Each year, we try expand the garden somewhere.  Goal being less lawn, more edibles.

This week, we finally got around to creating two new raised beds using cement blocks.

love.

Love.

LOVE them.

They blend right in with the cement block patio furniture we built last year, and I’m excited about the extra planting room you get around the edge…..It’s like having 52 additional containers to plant in!

I remember my grandparents having these types of beds and I recall them always being filled with tomatoes.  I vividly remember the moments when my Grandpa was teaching me about ‘suckers’ and how the stems have all these feelers that root out when planted deeply…and then of course….nibbling away at the cherry tomatoes every time I passed by.

As a kid, they just seemed like big grey concrete thingies….when I look at the ones we recently built in the yard, I see something completely different.

I see long-lasting.

Cement block is very durable and these beds should be around for a very long time.

I see ‘contemporary’.

They’re very neat and tidy looking — clean lines and a bit ‘modern’, ironically enough.

I see  affordable.

Each block cost $.88 cents at Lowe’s.  The first bed used 26 blocks — $22.88 ….not a bad price for this size of garden bed (roughly 5 feet by 14 feet).  You then need to factor in the price of dirt/compost/sand to fill it…which when you buy in bulk is more cost effective and added about another $35 to the final cost of each bed.

The second bed needed to go up another layer so it used 52 blocks.  

They were also easy to install….most of the work was spent in ground prep…..our entire yard seems like one big ‘hill’,  so we did have to do some leveling by moving dirt and using a layer of sand.  I hope to keep adding to this concrete jungle each year.

Now for the fun part….planting.

Cheers to growing your own edibles….how have you expanded your gardening efforts this year?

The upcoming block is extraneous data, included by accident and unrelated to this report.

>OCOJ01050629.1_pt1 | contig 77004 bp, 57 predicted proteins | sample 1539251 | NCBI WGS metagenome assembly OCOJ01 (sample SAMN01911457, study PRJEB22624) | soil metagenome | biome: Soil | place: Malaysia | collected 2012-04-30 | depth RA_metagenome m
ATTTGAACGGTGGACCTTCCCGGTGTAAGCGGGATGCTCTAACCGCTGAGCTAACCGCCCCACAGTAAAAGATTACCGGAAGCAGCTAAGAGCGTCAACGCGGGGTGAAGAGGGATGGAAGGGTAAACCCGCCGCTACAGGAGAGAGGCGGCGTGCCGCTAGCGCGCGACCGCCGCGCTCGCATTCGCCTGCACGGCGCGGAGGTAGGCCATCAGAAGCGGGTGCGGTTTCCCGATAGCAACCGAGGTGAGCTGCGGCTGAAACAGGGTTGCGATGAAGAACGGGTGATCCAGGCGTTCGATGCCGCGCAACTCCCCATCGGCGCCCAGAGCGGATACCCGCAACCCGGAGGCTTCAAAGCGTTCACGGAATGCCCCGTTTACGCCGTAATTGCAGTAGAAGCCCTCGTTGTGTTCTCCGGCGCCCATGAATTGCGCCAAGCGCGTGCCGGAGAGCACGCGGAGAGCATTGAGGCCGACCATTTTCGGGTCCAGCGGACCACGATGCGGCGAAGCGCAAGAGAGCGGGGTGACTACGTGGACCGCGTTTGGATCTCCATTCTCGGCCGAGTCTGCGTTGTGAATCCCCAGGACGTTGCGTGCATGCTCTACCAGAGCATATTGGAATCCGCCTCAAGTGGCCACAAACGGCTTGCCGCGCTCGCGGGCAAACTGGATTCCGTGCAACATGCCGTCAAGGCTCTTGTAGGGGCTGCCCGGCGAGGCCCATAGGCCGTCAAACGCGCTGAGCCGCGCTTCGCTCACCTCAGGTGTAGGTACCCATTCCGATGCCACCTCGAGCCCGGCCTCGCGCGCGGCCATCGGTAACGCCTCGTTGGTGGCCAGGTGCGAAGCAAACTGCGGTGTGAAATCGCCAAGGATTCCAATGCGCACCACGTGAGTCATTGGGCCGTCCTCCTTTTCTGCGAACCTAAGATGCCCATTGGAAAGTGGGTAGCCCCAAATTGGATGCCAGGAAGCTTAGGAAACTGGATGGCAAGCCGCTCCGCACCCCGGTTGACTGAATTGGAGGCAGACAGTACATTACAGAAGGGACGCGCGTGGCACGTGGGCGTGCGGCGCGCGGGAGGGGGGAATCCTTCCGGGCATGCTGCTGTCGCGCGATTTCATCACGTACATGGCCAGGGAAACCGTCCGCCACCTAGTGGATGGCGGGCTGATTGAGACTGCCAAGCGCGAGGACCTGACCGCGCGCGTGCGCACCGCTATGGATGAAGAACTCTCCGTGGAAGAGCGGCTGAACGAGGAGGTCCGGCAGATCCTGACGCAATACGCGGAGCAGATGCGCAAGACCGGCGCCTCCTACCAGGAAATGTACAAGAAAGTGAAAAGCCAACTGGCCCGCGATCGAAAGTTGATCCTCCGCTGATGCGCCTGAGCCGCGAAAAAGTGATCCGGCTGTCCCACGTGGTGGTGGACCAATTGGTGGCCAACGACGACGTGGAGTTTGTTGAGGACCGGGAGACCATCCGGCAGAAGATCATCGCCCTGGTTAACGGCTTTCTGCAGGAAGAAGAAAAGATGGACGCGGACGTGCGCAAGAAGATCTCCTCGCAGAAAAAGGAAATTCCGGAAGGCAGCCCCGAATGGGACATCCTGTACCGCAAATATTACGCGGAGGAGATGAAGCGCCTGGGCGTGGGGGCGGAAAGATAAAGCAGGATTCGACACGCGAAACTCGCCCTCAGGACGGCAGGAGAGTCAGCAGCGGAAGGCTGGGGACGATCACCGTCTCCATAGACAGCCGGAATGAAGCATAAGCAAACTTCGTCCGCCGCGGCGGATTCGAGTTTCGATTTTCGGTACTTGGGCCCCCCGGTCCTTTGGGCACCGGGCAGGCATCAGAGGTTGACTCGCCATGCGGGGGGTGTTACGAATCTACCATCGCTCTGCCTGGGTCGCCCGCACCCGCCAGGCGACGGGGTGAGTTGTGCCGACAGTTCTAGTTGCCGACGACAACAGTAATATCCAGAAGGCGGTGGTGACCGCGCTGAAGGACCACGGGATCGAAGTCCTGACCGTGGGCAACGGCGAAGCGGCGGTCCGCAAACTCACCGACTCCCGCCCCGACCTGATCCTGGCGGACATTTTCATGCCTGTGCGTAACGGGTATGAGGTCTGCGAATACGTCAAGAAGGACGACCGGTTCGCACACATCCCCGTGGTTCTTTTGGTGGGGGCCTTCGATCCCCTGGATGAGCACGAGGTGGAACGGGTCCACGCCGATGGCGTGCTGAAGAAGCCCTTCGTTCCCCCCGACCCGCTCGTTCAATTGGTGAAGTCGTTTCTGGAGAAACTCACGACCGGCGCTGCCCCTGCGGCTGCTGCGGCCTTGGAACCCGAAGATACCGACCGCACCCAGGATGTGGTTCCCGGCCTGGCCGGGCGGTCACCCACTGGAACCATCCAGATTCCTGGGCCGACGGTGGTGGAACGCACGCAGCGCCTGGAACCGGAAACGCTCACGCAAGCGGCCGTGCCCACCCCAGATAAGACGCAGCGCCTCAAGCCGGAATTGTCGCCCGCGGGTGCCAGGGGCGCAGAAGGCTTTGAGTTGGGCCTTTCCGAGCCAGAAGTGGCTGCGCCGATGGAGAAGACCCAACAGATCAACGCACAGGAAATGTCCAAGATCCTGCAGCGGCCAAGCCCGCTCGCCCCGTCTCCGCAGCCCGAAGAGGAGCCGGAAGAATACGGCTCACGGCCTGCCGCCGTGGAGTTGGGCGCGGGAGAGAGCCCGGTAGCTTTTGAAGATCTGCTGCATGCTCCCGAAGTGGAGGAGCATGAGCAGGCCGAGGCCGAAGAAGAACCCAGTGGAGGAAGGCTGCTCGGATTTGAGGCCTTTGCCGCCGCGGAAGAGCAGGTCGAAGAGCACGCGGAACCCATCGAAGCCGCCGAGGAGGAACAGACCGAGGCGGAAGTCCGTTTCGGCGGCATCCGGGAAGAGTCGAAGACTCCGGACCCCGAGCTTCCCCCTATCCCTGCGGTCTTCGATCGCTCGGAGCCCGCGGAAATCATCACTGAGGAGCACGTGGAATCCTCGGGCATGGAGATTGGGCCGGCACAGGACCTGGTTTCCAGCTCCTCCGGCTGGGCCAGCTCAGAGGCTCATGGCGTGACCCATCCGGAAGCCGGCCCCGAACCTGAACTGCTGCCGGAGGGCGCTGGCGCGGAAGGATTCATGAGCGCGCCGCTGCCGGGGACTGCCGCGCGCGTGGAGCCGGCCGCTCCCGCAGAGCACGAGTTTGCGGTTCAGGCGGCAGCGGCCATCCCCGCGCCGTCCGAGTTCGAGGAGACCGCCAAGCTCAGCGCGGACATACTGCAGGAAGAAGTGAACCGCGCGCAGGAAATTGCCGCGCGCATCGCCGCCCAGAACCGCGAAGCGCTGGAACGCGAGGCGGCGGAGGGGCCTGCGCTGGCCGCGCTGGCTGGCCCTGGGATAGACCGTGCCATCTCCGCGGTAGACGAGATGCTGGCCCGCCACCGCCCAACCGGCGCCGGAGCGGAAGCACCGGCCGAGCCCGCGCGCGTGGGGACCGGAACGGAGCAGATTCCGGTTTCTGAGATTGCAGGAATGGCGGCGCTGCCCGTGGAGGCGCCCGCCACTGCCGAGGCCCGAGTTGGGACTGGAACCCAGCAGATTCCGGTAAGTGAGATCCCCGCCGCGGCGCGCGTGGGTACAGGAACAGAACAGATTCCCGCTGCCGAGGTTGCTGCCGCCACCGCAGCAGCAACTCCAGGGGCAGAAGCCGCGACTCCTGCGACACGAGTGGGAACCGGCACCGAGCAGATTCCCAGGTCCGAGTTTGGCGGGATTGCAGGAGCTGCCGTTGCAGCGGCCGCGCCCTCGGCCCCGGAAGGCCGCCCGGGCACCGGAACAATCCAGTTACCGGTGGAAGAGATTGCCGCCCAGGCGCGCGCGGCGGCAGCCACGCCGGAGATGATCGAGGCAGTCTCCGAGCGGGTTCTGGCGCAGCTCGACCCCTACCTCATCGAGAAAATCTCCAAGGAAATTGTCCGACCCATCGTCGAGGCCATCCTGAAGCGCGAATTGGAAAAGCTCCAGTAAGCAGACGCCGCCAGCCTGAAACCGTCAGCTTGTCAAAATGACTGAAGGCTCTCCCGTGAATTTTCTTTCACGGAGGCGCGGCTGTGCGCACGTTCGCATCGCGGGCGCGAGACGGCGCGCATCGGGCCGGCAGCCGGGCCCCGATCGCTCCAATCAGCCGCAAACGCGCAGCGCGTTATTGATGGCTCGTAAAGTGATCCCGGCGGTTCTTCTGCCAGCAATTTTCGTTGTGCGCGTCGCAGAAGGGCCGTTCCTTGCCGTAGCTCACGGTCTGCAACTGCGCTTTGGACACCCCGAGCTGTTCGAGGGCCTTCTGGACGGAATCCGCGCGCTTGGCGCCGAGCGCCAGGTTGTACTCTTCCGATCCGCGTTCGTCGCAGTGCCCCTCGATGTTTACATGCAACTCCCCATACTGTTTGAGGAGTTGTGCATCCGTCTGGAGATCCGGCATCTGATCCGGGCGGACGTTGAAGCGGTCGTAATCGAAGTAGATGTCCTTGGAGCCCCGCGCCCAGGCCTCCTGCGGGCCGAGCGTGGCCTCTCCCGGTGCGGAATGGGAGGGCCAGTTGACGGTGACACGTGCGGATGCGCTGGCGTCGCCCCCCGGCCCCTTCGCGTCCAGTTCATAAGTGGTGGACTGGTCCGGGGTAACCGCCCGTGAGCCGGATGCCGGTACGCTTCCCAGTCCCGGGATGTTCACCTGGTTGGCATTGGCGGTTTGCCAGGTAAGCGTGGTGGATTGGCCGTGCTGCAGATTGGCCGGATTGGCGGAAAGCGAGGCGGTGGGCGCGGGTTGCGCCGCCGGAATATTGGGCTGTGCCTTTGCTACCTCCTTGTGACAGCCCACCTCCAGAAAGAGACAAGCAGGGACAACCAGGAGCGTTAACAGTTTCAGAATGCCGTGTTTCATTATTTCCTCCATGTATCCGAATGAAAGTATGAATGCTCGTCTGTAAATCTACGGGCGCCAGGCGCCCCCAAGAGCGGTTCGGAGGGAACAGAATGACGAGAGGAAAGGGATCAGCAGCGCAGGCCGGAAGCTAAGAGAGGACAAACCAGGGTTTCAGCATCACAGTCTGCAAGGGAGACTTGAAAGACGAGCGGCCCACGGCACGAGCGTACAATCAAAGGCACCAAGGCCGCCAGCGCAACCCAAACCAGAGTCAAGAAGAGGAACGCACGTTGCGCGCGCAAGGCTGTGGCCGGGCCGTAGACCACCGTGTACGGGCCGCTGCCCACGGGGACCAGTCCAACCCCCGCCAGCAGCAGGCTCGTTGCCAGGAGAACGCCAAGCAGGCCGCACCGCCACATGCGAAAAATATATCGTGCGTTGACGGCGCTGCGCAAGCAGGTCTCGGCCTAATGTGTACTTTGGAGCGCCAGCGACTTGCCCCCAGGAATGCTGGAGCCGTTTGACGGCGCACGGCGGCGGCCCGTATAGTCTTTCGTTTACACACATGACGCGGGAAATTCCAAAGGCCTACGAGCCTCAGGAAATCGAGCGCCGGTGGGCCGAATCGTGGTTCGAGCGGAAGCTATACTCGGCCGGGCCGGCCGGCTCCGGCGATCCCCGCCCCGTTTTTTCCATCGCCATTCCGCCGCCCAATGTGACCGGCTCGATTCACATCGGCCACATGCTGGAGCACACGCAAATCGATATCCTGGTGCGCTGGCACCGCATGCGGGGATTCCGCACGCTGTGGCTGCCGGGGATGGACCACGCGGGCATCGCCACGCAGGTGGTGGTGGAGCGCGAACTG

michele.

  1. john says:

    i dont see any mortar between the blocks for the furniture. what did you do to secure the blocks without mortar? my concern would be someone leaning back and knocking the top layer off

  2. r adkins says:

    I use concrete blocks for plant beds, too. Here is a hit: If you have abad back like me, try using two or three courses of block, it does take a lot more to fill the beds, but you can sit on the raised block walls to work on your plants.

    Also, Baby sitting in the planter “very cute” should make a card and sel it.

    Rick

  3. susan dallas says:

    We had wanted to do this also but were concerned if any chemicals from the concrete blocks would leach into the dirt. would this happen or am I worried about nothing?

  4. Jeanine says:

    My husband went to our local dump to get rid of our recycle items one day and came home with an SUV full of free concrete blocks and asked if I could use them. We had already had a wooden raised bed garden for our vegetables so we made a raised bed out of these blocks for my sunflowers and pansies. It looks awesome and the best things is it costs us nothing and we recycled.

  5. Nicole Wingate says:

    To pin it, just copy the http address at the top of the screen. Highlight the address, and copy. When you go into your Pinterest account you can add pins, and theres a place to paste the address into a field for pinning.

  6. Nicole Wingate says:

    I’ve been thinking about doing this for a while. It’s a great idea, and very economical. I see cinder blocks listed on craigslist.org/freecycle all the time, so you can even get them for free. And if you don’t like the grey color, you can always paint the cinder block facing outward. That way you can spice it up a little bit. I’ve also got an area in front of our house that needed some garden trim to improve curb appeal, so I think I might try this method for that project as well. And, the cinder block furniture is great. Again, you can change it up, and soften the look with concrete paint. With some outdoor seat padding, you’ll have a comfortable and inviting outdoor seating area. :)

  7. Kyle says:

    Great idea..one question: How do you keep the critters out with no fencing/chicken wire? I built raised beds out of cedar and put up about a foot and a half mesh wire netting to keep out the not insignificant number of rabbits in our yard. I hate the way it looks and am game for some other ideas….I’ve heard hair clippings work; any experience with this?

  8. Lori says:

    I love this idea. :) I have been trying to figure out how to do a raised bed, but I thought the wood might get expensive. I could see maybe painting the outside edge to add some color to the yard or to blend into the landscape. Is there any concern about leaching? I truly have no idea if concrete would do that. This project excites me-thank you for posting.

  9. karlyne says:

    I love this whole article and I’d like to “pin” it at Pinterest, but I don’t know how! Being techno-challenged, I need a “pin at Pinterest” button. Have you thought about adding one?

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